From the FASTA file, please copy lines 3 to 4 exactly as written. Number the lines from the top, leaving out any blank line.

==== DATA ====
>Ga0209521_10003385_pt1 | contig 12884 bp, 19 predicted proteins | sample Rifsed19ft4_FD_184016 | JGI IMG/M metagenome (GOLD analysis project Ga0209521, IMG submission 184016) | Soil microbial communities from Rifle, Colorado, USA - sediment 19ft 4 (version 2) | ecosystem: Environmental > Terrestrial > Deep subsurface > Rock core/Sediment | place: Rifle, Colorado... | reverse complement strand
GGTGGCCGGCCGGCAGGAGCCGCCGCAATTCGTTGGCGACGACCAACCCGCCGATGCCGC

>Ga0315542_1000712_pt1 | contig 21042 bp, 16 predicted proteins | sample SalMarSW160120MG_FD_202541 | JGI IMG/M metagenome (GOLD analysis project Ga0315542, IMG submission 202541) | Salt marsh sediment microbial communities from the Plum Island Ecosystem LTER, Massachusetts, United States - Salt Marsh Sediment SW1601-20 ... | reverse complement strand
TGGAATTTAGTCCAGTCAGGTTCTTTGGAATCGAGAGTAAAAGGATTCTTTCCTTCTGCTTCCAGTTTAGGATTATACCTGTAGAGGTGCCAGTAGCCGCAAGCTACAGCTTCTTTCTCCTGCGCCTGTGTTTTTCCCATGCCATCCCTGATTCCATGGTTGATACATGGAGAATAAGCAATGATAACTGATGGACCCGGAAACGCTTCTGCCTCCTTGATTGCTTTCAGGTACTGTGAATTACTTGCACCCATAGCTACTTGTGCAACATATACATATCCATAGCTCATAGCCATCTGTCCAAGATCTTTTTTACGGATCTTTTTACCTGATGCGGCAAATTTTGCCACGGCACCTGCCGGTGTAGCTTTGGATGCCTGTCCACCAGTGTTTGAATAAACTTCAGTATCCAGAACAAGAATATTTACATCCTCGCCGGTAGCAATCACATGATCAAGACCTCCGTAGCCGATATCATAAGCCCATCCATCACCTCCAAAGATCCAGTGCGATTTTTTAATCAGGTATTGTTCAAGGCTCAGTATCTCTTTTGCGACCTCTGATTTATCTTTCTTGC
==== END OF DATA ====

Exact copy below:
>Ga0315542_1000712_pt1 | contig 21042 bp, 16 predicted proteins | sample SalMarSW160120MG_FD_202541 | JGI IMG/M metagenome (GOLD analysis project Ga0315542, IMG submission 202541) | Salt marsh sediment microbial communities from the Plum Island Ecosystem LTER, Massachusetts, United States - Salt Marsh Sediment SW1601-20 ... | reverse complement strand
TGGAATTTAGTCCAGTCAGGTTCTTTGGAATCGAGAGTAAAAGGATTCTTTCCTTCTGCTTCCAGTTTAGGATTATACCTGTAGAGGTGCCAGTAGCCGCAAGCTACAGCTTCTTTCTCCTGCGCCTGTGTTTTTCCCATGCCATCCCTGATTCCATGGTTGATACATGGAGAATAAGCAATGATAACTGATGGACCCGGAAACGCTTCTGCCTCCTTGATTGCTTTCAGGTACTGTGAATTACTTGCACCCATAGCTACTTGTGCAACATATACATATCCATAGCTCATAGCCATCTGTCCAAGATCTTTTTTACGGATCTTTTTACCTGATGCGGCAAATTTTGCCACGGCACCTGCCGGTGTAGCTTTGGATGCCTGTCCACCAGTGTTTGAATAAACTTCAGTATCCAGAACAAGAATATTTACATCCTCGCCGGTAGCAATCACATGATCAAGACCTCCGTAGCCGATATCATAAGCCCATCCATCACCTCCAAAGATCCAGTGCGATTTTTTAATCAGGTATTGTTCAAGGCTCAGTATCTCTTTTGCGACCTCTGATTTATCTTTCTTGC